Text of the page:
Board of Education joins suit against State
The Rutherford County Board of Education voted unanimously Thursday morning to join the North Carolina School Boards Association and others in filing suit against the State of North Carolina regarding the state's voucher program to fund private school education.
The suit says the funding is in violation of the North Carolina State Constituion.
Meeting in a special session Thursday morning, the board put its stamp of approval on a formal resolution regarding the litigation.
Board chairman Dr. John Mark Bennett read the resolution and strongly recommended the board's approval.
Board members Jackie Hampton, Carolyn Keever, Sherry Bright, Matt Stamey and Barry Gold approved the resolution without comment.
In signing the resolution the board agreed to join as a plaintiff in the pending litigation, captioned Reverend Robert Richardson, III, Michael and Delores Galloway, Steven W. Sizemore and the North Carolina School Boards Association vs. the State of North Carolina, the North Carolina State Board of Education, and the North Carolina State Education Assistance Authority, and authorizes the attorneys engaged by the NCSBA and other plaintiffs to represent the Board of Education in the litigation, with the litigation costs to be borne by the NCSBA’s Legal Assistance Fund.
According to a news release, a lawsuit filed on Monday in Wake County Superior Court challenges the constitutionality of legislation passed earlier this year that creates a private school voucher program using public funds.
Under the legislation, which takes effect in the 2014-15 school year, a private school can receive up to $4,200 in public funding for each eligible student that it enrolls. The legislation does not require that a student struggle academically or attend a poorly performing public school in order to receive a voucher. It also does not require any assurance that public funds will be spent to provide students with an adequate education and one that is offered on a non-discriminatory basis.
The suit was filed by four individual taxpayers, three of whom have children attending public schools and NCSBA, a nonprofit, nonpartisan membership association that represents all 115 local boards of education in the state and the Board of Education of the Eastern Band of the Cherokee Nation.
The legislation initially appropriates $10 million in public funds. The complaint alleges that public funding will rise to $50 million in future budget cycles.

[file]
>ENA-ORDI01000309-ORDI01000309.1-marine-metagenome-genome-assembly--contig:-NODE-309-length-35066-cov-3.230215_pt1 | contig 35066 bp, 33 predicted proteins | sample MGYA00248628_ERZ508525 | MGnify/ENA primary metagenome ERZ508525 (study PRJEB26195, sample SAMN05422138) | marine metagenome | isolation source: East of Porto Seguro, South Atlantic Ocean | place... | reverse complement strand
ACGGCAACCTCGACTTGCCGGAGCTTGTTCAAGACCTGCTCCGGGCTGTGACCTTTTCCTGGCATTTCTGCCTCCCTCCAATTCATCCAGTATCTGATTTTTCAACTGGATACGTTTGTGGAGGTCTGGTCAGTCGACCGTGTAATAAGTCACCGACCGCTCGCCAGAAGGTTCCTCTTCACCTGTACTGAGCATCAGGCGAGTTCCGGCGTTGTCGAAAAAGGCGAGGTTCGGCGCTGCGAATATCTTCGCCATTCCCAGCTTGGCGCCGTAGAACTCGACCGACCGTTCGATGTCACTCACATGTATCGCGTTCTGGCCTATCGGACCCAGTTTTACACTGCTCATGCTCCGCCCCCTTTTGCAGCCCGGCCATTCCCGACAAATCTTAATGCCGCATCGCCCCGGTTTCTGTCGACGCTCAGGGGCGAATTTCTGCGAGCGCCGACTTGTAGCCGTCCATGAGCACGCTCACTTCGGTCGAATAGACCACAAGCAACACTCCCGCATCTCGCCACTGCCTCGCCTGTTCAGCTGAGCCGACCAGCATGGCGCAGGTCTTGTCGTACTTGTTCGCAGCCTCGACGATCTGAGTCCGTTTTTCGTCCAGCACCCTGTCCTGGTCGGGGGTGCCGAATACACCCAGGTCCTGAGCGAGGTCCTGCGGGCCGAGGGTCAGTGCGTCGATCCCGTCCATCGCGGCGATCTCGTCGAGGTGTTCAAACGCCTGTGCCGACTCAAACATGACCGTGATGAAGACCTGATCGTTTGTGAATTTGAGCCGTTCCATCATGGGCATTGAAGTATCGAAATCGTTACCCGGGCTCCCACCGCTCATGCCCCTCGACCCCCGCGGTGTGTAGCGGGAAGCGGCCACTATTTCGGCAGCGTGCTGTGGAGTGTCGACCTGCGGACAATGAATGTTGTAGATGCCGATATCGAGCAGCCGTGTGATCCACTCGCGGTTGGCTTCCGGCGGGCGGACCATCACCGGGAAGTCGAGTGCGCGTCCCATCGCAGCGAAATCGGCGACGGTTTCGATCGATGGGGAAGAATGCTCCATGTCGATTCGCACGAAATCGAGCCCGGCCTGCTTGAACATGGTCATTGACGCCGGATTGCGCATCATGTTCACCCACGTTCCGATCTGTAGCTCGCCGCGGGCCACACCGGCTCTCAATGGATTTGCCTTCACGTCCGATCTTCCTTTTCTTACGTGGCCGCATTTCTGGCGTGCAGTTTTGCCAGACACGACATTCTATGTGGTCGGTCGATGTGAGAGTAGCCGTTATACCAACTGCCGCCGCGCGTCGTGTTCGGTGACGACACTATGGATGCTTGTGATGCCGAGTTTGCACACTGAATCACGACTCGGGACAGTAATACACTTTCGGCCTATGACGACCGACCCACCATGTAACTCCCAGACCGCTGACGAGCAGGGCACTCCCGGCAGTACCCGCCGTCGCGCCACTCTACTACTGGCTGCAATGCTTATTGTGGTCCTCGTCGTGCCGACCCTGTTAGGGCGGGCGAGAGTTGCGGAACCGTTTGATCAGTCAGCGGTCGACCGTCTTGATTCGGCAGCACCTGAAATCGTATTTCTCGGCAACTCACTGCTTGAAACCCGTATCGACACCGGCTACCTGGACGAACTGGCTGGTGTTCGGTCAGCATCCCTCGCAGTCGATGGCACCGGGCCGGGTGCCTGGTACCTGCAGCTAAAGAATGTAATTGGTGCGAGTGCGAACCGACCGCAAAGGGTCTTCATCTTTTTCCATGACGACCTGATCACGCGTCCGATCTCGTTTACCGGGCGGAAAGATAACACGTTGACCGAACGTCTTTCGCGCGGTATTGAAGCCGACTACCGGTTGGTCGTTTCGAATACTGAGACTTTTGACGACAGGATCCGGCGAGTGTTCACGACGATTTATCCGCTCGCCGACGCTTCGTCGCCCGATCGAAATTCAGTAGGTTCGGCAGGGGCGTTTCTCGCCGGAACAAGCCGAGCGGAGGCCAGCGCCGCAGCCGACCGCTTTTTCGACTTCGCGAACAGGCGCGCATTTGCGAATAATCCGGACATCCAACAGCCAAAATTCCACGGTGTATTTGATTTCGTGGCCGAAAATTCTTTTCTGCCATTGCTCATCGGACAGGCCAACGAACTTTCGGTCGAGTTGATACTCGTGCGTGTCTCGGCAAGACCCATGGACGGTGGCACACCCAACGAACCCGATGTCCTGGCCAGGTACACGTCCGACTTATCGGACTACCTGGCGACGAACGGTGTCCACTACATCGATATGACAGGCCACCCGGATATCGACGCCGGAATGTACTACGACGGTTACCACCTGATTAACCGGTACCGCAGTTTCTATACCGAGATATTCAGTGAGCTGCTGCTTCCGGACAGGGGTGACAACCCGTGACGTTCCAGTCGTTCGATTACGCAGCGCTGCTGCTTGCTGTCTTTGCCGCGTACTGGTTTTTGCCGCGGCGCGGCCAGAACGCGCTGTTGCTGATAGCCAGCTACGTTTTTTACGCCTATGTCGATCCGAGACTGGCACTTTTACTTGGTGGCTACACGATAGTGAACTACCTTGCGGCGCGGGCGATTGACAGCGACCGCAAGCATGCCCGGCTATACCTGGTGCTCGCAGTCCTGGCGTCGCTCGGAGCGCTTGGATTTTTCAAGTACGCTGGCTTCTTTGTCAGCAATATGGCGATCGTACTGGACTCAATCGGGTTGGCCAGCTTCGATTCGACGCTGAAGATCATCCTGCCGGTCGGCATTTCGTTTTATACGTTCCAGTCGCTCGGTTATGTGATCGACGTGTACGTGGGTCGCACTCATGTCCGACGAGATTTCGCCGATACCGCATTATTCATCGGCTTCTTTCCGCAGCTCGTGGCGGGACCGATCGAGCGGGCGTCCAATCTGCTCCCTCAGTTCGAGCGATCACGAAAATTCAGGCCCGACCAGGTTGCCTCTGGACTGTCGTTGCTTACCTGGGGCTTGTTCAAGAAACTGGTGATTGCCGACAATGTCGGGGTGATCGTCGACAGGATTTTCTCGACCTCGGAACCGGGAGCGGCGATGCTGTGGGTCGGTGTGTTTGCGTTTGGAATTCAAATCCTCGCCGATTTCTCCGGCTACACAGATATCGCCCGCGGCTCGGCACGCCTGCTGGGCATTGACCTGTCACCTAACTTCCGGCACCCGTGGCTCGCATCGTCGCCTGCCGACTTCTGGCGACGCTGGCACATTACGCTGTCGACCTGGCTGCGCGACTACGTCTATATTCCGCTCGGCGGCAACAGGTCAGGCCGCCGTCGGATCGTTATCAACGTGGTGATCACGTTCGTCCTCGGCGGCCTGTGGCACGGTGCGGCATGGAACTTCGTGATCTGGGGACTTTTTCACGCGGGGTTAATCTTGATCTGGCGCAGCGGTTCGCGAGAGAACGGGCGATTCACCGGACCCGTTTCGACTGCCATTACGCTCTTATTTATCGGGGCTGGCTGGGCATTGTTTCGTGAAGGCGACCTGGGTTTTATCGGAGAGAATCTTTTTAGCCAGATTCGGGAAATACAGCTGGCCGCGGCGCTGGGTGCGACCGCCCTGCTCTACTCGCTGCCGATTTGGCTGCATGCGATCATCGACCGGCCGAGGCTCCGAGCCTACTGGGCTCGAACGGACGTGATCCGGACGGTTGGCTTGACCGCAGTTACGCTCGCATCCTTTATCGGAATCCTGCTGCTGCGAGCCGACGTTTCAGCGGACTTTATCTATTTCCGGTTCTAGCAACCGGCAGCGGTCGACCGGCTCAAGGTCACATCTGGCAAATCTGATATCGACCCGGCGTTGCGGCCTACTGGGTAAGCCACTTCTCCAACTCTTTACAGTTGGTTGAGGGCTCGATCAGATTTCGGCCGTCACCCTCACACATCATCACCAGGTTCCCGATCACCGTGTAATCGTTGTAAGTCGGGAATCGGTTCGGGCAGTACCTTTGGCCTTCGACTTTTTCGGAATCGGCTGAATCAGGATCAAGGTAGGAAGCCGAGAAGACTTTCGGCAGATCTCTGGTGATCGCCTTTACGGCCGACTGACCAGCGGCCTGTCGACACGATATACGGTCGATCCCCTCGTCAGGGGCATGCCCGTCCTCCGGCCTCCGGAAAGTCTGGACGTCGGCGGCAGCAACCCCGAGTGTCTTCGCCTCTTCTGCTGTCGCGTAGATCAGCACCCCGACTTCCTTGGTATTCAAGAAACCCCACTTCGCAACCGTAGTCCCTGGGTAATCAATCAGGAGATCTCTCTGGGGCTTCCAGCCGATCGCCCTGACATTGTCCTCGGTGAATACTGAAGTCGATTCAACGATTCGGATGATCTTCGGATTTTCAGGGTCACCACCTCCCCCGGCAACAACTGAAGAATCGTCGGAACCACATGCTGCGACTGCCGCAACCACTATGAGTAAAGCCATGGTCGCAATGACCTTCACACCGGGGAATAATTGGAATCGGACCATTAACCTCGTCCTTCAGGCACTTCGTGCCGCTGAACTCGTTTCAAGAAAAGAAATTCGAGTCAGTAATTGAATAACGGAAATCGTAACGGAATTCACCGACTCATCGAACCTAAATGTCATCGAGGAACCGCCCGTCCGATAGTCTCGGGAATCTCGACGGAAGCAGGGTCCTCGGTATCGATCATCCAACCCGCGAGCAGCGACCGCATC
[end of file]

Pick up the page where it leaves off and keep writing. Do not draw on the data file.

“This challenge raises important questions about the use of public funds and our commitment to North Carolina’s students,” said Shearra Miller, president of the NCSBA and a member of the Cleveland County Board of Education, in the news release. “By diverting funding from the public schools, vouchers have the potential to significantly damage individual school systems, particularly in smaller districts.
"As a local board member, I am concerned about the impact that will have on our students. In addition, the voucher program does not ensure that private schools that receive public funding will adhere to our constitution’s promise that students will have the opportunity to receive a sound basic education and will not face discrimination. Given all of these issues, the NCSBA Board of Directors felt strongly that the organization should raise these questions in court.”
The complaint says the legislation violates the state constitution by using public dollars for a non-public purpose—private education opportunities outside the constitutionally required “general and uniform system of free public schools; failing to require participating private schools to adhere to any substantive educational standards or practice non-discriminatory admissions;diverting public dollars from the State School Fund, which is to be used “exclusively for establishing and maintaining a uniform system of public schools;” and creating a system of selective secondary educational opportunities that denies students equal opportunities.